Stymied by resistance from legislative leaders, DiZoglio is pursuing legal action seeking to compel their participation with an audit by her office and also weighing a 2024 ballot question that would make explicit her authority to probe the Legislature.

Both of those routes head next through the office of Healey’s predecessor, the current state Attorney General, Andrea Campbell.  For DiZoglio’s proposed lawsuit to proceed, Campbell must authorize the litigation.  For the ballot question to go to the voters, Campbell must certify the ballot question as constitutional.

Healey did not give a direct either-or answer when GBH host Jim Braude asked whether the Legislature or DiZoglio were on “solid footing.”

“One thing I know is that Attorney General Campbell and her team will make a thoughtful and considered decision. She is the attorney general and I have every confidence in her decision-making,” Healey said.

She added, “I’m the governor now. It’s appropriately before Attorney General Campbell, and as I say I have every confidence that she and her team will take the time to work that issue through.”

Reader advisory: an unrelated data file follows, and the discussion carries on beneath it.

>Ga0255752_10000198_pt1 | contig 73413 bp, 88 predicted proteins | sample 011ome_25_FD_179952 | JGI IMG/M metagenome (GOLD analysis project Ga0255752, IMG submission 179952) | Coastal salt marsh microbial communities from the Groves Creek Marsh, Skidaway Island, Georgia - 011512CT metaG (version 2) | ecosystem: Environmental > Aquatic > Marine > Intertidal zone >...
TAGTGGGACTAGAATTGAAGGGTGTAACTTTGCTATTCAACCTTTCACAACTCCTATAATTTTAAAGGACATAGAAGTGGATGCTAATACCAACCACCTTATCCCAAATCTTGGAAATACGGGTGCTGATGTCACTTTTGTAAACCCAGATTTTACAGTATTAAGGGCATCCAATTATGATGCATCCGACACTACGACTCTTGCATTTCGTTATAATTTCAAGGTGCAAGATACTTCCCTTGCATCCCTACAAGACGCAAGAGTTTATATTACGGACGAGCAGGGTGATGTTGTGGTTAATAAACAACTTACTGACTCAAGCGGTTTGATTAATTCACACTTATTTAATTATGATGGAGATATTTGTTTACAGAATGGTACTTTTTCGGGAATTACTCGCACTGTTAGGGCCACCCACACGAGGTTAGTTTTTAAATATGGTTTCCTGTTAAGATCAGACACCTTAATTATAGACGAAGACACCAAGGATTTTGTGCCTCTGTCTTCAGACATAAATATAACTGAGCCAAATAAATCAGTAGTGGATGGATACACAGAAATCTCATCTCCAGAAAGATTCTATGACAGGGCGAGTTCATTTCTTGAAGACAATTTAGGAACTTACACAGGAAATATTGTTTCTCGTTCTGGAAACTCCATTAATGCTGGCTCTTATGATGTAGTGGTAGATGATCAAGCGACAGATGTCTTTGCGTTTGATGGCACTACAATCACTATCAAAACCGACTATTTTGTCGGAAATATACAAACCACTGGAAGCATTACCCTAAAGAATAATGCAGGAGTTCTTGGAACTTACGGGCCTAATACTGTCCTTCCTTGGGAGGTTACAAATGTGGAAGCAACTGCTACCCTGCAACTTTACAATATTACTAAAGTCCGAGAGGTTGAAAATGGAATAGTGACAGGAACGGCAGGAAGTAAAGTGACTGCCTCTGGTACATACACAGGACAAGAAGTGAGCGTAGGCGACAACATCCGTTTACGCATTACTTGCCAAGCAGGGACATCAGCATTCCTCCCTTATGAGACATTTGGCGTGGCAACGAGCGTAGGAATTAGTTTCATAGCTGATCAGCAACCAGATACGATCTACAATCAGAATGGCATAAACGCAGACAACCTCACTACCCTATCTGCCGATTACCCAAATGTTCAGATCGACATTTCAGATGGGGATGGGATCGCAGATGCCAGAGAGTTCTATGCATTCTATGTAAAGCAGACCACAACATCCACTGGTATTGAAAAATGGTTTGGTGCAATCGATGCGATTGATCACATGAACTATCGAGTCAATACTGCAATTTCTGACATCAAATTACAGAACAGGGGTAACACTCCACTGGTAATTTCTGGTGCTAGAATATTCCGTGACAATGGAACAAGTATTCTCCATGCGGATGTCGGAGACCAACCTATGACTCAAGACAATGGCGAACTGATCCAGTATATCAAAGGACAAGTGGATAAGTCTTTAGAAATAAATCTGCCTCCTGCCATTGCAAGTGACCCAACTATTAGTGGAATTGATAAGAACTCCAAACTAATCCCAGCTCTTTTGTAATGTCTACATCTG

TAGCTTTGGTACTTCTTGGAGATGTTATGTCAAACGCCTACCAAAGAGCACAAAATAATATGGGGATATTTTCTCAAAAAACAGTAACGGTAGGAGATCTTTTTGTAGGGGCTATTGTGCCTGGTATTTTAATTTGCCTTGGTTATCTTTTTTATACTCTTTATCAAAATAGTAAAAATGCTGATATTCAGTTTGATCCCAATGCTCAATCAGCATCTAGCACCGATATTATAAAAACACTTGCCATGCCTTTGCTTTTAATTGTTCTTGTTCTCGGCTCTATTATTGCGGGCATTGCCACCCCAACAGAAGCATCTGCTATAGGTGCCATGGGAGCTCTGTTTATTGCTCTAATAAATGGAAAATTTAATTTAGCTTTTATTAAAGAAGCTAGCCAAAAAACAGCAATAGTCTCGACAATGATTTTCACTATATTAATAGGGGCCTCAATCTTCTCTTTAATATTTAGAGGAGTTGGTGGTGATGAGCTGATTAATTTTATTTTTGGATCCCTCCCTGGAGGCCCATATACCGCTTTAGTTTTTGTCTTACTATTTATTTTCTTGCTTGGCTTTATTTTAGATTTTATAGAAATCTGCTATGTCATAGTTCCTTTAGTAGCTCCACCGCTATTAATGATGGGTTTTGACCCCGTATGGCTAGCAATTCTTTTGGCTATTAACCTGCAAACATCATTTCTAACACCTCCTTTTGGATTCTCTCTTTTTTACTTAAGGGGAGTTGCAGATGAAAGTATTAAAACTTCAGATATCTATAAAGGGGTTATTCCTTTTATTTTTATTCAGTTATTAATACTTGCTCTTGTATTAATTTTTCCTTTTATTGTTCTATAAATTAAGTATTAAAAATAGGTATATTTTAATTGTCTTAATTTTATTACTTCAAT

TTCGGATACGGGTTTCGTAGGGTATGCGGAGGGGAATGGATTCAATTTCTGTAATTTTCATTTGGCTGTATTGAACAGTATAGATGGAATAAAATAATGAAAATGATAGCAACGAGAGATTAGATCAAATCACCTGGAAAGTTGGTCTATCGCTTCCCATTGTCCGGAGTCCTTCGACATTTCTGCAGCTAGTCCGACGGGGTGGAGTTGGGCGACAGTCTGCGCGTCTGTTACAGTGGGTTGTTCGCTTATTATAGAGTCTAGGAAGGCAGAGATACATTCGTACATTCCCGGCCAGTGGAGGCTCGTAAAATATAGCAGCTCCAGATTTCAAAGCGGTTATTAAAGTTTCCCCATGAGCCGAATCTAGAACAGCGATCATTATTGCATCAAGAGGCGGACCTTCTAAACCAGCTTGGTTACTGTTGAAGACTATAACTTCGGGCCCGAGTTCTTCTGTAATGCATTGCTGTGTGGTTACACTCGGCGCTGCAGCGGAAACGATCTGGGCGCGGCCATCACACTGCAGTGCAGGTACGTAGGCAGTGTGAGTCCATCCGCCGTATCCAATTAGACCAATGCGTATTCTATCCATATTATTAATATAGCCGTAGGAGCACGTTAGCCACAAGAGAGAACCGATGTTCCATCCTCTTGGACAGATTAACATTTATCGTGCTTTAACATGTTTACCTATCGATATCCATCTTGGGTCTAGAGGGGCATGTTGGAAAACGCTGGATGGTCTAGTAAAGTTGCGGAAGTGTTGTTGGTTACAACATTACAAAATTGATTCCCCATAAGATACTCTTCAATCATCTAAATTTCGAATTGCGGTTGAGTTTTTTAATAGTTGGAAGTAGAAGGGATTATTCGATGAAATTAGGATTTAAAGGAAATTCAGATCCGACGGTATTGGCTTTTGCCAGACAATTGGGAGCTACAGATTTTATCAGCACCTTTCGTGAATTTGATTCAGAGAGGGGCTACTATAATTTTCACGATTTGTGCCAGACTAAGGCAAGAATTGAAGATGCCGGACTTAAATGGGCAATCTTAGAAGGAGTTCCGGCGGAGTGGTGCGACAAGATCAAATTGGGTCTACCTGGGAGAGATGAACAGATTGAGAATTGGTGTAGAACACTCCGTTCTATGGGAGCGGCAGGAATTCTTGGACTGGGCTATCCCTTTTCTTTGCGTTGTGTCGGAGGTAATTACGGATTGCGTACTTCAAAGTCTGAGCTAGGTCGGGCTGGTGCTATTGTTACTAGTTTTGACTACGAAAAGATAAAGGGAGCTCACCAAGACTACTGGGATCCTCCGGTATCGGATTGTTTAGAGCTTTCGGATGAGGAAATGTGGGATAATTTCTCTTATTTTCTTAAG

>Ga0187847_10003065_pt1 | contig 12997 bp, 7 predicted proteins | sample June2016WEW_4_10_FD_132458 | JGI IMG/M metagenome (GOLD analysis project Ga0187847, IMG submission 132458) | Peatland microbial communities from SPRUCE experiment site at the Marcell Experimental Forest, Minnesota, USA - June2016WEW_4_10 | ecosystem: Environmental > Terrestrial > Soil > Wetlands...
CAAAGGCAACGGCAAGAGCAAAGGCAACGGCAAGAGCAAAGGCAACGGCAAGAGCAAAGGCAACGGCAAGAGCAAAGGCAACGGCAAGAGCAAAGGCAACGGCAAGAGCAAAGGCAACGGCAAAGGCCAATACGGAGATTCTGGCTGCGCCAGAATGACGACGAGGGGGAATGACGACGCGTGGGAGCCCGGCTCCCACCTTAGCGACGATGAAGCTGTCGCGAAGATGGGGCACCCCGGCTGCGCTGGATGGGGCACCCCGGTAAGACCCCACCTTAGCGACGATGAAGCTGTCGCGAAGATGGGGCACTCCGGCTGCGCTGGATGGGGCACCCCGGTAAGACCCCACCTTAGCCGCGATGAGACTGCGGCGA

Before many lawmakers departed for vacations, the House and Senate last week approved a month-overdue $56.2 billion state budget for fiscal year 2024 that increases spending 6.6 percent and factors in an expected $581 million impact for tax relief that has not yet been enacted.

Healey, who said Tuesday that “budgets take time,” has until Thursday, August 10 to act on the budget bill.

Democrat negotiators remain unable to resolve differences in standalone House-Senate tax relief bills, and the amount they budgeted is lower than the $859 million Healey proposed in relief for fiscal year 2024.

Asked if she is O.K. with the slow pace of Democrat-led tax relief talks on Beacon Hill, Healey replied, “It’s just the process of policymaking.”

“No, I don’t have concerns. I know we’re all anxious and have expressed support for tax relief, and I would like to see that happen as soon as possible, and I will be advocating for that,” Healey said. “We’ve got to get that done, but let’s get the budget signed and then we’ll get on to the tax package.”

Tax relief has been in the spotlight on Beacon Hill since January 2022, when Governor Charlie Baker used his State of the Commonwealth address to press for reform. Lawmakers initially agreed on a roughly $1 billion package last year, but they ended formal sessions without agreement and wound up scrapping the relief from the underlying bill after it became clear Massachusetts owed taxpayers nearly $3 billion in unexpected rebates.

Healey was more critical about the delay last year, when she was still a candidate for governor. She called in August 2022 for lawmakers to “get back in session now and pass the tax relief package,” arguing that taxpayers are “hurting right now in our state with high costs, and they can’t afford any further delay.”